Computed tomography

1.9: Computed tomography

Bhawna Satija, Rama Anand, Smita Manchanda, Sudeshna Malakar

The word tomography is derived from ancient Greek word Tomos meaning “slice, section” and graphein which means “to write” or, in this context as well, “to describe.” So, in simpler terms tomography means imaging of an object by analyzing its slices. Utilization of computers for this process confers the modern terminology of Computed Tomography (CT).

History: The first commercial CT scanner was invented by Sir Godfrey Newbold Hounsfield in Hayes, United Kingdom, at EMI Central Research Laboratories. Hounsfield formulated this idea in 1967 and the first patient brain-scan was done in 1971. In 1979, he shared the Nobel Prize in Physiology & Medicine with Allan MacLeod Cormack, Physics Professor at Tufts University in Massachusetts, who developed mathematical solutions to CT-related problems. Table 1.9.1 gives a brief chronology of events in the development of the modern day CT scanners.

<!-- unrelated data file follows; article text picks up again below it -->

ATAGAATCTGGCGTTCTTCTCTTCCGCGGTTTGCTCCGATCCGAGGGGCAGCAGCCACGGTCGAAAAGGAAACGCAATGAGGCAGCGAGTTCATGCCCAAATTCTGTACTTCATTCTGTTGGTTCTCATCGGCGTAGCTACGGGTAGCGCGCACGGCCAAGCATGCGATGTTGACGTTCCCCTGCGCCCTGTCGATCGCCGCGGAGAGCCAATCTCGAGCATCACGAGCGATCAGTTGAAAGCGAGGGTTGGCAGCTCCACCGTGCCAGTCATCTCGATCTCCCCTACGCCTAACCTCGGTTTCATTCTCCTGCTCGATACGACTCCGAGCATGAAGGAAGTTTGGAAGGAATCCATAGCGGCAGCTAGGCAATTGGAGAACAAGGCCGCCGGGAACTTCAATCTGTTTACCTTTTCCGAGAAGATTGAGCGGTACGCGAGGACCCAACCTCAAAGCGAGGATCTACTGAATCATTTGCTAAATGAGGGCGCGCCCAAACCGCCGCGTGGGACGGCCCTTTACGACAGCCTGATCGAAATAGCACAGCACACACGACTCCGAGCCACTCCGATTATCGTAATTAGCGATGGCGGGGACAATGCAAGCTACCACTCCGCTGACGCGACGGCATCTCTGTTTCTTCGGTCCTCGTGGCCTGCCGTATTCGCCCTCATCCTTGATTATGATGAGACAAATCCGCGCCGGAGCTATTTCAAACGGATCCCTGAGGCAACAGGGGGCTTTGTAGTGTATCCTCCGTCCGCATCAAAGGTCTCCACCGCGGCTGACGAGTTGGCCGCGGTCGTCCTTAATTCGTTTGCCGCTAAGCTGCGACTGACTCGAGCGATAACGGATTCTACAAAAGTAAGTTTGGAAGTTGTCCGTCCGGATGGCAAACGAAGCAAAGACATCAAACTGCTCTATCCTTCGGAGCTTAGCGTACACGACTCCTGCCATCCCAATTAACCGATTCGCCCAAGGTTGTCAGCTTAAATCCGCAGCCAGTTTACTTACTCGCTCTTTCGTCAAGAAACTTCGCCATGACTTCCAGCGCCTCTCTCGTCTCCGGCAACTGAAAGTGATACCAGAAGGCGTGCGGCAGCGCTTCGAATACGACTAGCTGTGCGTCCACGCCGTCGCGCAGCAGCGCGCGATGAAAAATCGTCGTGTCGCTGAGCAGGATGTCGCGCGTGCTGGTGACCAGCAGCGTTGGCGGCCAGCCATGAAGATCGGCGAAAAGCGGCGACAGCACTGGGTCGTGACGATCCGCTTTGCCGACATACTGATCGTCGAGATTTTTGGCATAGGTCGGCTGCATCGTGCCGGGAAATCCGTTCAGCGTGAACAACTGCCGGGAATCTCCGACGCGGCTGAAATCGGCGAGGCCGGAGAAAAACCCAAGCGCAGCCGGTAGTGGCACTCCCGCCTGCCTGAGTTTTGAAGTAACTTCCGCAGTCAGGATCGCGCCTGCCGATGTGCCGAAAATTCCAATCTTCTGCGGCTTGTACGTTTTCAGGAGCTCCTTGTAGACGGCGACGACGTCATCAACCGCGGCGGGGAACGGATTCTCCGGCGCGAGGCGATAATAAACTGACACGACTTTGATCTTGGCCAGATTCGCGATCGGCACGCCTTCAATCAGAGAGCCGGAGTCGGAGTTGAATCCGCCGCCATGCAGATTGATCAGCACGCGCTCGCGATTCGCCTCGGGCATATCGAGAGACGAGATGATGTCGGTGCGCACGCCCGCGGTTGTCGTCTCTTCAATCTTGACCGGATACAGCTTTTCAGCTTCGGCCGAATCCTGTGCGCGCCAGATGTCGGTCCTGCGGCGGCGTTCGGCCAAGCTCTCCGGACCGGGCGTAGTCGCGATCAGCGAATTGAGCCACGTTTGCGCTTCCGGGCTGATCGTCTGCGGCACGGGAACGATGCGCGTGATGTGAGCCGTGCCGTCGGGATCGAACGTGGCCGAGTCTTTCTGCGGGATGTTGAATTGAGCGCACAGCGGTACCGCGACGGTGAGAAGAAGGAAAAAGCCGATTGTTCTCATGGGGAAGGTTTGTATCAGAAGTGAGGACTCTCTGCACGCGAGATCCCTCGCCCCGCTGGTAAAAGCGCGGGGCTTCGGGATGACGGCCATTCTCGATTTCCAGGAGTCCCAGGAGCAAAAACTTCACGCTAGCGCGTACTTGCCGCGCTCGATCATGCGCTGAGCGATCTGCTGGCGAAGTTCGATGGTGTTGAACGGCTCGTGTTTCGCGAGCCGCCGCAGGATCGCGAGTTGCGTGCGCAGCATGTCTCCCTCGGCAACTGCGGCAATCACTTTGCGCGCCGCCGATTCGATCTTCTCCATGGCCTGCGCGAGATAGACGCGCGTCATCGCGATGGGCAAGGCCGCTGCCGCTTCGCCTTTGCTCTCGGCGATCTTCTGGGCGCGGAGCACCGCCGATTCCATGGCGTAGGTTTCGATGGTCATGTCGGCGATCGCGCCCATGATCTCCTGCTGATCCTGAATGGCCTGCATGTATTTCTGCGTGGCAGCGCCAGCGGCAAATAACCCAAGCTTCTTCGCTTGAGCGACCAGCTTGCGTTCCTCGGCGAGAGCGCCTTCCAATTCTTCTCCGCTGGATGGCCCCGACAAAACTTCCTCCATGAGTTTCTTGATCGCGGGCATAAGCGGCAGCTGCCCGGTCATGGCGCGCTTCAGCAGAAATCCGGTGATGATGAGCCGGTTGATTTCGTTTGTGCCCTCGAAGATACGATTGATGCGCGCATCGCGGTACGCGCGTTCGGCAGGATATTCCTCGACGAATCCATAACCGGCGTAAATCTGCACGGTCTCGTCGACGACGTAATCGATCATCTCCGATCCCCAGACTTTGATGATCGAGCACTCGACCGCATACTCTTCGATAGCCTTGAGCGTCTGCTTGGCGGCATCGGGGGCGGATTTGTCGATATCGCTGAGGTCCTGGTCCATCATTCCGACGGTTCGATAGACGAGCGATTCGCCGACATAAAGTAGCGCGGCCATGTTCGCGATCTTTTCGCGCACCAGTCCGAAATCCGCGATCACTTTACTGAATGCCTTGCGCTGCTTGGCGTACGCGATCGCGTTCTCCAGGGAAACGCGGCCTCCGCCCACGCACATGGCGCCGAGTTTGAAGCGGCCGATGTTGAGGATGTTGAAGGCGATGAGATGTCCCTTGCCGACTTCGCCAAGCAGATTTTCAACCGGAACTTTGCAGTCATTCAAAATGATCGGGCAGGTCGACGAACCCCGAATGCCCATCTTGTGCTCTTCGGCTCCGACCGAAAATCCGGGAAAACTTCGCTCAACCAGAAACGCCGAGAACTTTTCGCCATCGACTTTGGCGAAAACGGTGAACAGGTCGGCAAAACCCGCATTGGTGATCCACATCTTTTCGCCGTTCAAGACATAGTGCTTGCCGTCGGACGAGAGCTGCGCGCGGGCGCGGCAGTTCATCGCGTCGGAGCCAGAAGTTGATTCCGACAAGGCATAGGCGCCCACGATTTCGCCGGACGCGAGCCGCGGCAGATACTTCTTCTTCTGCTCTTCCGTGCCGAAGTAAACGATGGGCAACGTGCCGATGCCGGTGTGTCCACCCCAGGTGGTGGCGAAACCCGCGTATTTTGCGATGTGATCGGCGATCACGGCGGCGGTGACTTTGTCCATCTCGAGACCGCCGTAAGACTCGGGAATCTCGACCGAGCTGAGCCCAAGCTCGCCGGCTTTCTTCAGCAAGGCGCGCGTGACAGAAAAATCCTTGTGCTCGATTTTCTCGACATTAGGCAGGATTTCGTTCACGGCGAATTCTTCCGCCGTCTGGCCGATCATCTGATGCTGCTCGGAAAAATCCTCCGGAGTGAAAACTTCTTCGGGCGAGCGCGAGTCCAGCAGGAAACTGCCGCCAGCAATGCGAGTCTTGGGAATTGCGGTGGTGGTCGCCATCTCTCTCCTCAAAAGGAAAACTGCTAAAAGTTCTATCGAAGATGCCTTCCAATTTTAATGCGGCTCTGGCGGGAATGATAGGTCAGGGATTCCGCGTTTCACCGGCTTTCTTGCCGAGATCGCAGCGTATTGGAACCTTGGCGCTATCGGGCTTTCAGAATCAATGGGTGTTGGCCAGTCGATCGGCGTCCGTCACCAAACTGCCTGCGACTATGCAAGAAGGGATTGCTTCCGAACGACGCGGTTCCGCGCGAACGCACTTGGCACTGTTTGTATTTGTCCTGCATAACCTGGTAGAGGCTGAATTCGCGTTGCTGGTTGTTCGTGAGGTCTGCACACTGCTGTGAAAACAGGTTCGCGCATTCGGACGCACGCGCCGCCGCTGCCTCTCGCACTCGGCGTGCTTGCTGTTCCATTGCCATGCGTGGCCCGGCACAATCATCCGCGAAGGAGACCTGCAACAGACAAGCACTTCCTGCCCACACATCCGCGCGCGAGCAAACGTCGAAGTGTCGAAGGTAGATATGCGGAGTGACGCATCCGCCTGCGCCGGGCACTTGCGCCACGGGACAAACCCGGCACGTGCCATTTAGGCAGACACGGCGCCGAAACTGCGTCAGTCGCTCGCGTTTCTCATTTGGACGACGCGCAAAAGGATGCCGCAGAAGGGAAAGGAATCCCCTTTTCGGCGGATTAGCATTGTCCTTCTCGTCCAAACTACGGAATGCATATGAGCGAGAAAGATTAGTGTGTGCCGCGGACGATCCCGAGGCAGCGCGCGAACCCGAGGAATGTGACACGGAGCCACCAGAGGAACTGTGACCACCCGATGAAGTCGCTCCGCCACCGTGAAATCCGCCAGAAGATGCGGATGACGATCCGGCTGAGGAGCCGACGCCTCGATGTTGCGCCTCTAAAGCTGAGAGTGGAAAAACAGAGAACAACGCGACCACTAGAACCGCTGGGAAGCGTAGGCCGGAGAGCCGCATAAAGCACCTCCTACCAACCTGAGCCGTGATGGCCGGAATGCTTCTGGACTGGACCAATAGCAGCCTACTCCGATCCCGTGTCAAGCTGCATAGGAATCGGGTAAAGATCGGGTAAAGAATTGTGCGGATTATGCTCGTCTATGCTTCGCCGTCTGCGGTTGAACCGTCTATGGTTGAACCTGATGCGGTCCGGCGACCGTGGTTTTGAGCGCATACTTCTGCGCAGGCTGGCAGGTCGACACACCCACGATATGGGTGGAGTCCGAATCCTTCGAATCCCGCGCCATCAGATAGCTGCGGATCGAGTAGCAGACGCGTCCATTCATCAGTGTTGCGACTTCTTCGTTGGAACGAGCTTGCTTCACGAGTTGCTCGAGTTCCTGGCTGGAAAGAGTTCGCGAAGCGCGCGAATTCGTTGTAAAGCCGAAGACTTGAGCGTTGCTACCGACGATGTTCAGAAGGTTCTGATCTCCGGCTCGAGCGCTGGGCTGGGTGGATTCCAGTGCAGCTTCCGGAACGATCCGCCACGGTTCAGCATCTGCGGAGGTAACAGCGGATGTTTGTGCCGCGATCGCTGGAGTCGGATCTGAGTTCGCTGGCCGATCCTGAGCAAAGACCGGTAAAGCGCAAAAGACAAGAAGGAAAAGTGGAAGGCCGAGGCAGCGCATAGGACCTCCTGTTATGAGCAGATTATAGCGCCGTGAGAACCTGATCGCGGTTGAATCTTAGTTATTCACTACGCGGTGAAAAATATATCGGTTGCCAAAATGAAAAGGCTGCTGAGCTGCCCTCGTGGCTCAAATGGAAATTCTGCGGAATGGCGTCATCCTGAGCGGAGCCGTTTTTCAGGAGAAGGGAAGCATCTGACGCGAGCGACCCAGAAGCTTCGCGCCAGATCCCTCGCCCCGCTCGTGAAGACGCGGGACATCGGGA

TABLE 1.9.1

Chronology of Events in Development of Computed Tomography

Year Development
1924 Johann Radon formulated the mathematical theory of tomographic image reconstruction.
1930 A. Vallebona constructed equipment and published 1st clinical body section imaging material.
1963 A. McLeod Cormack developed the theoretical underpinnings of CT scanning.
1971 1st generation CT: commercial CT introduced by Sir Godfrey Hounsfield.
1972 EMI scanner was introduced as clinical system of cranial examination.
1974 2nd generation CT.
1975 3rd generation CT.
1976 4th generation CT.
1979 Cormack & Hounsfield shared the noble prize in physiology or medicine.
1980 5th generation cardiac CT.
1989 Single-row CT.
1991 Spiral CT was introduced.
1994 Double row spiral CT.
1998 Multidetector CT.
2004 16 row spiral CT.
2006 Dual source CT introduced.
2007 320 row spiral CT.

Principles of computed tomography